German officials: Suspects were planning bombing

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Three suspected al-Qa'ida members were working on making a shrapnel-laden bomb in Germany to attack a crowded area such as a bus or a bus stop when they were arrested, officials said.

The law enforcement officials say the trio, who had been under surveillance for months, hadn't picked a specific target, but were experimenting with explosives and detonators before authorities swooped in and detained them yesterday.



The suspects include a Moroccan, a German with Moroccan citizenship, and a German with Iranian citizenship.



The attack was "still in the experimentation stage," anti-terrorism prosecutor Rainer Griesbaum told a news conference. Officials decided to arrest the three in the western cities of Duesseldorf and Bochum after tips picked up through surveillance indicated they might be getting close to being able to carry out an attack.



One member of the cell was overheard saying he wanted to "do a bus." The trio had been researching how to build a bomb packed with metal objects that they could set off in a crowded area, officials said.



The man described as the main suspect — identified only as Abdeladim El-K., a 29-year-old Moroccan citizen — left Germany in early 2010 and trained in an al-Qaida camp in Waziristan near the Afghan-Pakistan border, and returned last year to carry out the attack, Griesbaum said.



El-K. had at one time resided in Germany on a student visa but later returned illegally after abandoning his studies. Officials said they were not sure how he had re-entered Germany. He appeared before a judge and was charged with membership in a foreign terrorist organization.



The other two suspects, a 31-year-old with German and Moroccan citizenship and a 19-year-old with German and Iranian citizenship, were to appear in court later Saturday.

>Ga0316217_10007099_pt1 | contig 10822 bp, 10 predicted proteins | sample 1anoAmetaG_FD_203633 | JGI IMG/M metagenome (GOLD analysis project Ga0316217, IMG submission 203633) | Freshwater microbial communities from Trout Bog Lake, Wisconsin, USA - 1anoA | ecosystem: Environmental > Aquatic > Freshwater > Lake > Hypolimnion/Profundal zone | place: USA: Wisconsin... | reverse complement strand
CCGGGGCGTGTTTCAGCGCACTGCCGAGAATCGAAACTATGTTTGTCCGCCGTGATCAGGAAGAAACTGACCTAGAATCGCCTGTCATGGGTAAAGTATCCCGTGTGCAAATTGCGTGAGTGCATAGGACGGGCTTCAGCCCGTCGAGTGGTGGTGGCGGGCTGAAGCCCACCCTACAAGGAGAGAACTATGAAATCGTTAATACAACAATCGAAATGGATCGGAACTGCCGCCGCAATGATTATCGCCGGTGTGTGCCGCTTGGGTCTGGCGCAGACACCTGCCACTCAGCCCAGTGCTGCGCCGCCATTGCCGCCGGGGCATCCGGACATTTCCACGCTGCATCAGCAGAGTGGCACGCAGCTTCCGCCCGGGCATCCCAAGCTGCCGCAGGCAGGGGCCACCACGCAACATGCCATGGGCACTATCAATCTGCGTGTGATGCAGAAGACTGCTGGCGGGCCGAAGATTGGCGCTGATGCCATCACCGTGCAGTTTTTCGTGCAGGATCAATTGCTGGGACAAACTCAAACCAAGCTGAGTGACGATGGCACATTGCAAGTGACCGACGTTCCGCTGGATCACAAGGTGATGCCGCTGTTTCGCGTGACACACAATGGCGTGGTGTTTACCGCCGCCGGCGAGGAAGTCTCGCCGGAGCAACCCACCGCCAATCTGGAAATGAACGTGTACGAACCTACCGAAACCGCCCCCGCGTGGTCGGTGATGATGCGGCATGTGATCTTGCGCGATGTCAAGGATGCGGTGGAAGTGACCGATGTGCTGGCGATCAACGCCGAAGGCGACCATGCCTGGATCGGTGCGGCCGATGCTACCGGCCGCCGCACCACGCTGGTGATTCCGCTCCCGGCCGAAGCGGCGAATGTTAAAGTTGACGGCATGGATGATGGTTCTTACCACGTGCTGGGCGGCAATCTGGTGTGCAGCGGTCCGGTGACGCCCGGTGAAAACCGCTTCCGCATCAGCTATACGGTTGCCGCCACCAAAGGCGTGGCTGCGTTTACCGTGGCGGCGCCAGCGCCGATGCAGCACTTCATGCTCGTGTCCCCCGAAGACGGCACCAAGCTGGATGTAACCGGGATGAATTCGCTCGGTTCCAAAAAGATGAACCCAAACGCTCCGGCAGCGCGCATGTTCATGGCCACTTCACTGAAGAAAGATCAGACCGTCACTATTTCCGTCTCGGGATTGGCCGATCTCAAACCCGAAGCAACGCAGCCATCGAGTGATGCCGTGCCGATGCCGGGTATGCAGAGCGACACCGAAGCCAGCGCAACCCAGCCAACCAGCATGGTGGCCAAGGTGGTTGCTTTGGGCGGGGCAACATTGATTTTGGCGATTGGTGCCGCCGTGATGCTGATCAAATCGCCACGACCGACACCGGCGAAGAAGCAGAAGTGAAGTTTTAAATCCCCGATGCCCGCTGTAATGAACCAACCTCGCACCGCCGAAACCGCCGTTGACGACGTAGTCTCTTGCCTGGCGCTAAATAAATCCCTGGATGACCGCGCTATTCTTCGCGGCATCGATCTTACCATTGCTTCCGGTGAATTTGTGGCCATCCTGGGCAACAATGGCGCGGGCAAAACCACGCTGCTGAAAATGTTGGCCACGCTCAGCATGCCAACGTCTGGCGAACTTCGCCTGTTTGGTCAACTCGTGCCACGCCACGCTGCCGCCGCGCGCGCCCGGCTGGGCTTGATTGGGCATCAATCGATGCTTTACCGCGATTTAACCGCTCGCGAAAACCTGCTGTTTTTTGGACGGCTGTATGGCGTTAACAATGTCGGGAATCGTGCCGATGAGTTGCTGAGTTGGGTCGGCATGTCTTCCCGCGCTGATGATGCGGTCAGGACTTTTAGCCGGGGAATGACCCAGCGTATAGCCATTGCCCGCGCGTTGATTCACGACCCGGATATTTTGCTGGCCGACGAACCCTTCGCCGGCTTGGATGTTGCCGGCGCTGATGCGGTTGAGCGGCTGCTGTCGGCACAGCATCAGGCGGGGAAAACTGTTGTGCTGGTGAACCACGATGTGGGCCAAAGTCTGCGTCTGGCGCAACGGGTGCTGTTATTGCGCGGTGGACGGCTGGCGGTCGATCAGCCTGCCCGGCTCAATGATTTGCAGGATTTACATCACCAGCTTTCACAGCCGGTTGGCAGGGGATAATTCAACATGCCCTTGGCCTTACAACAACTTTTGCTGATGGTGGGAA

Officials said the trio had praised the recent bomb attack on a cafe in Marrakesh, Morocco, although they had no connection to that attack. Still, German officials feared they might take it as inspiration to strike.



The plot was described as part of the effort by al-Qa'ida's leadership in Afghanistan since the beginning of last year to carry out an attack in Europe.



The instigator of the German conspiracy was said to have received the assignment to carry out a bombing from a high-ranking al-Qa'ida member in early 2010.



Germany's top police official said despite successfully disrupting the plot, the nation remains a possible target of international terrorists.



"We cannot sound the all-clear," said Joerg Ziercke, president of the federal police.



Zierke said the timing of the arrests was "a difficult security calculation," as authorities had to weigh the value of continuing to observe them against ensuring they did not succeed in carrying out an attack.



Material seized during searches yesterday was being tested, but the suspects had discussed using acetone and hydrogen peroxide as bomb-making materials, Zierke said.

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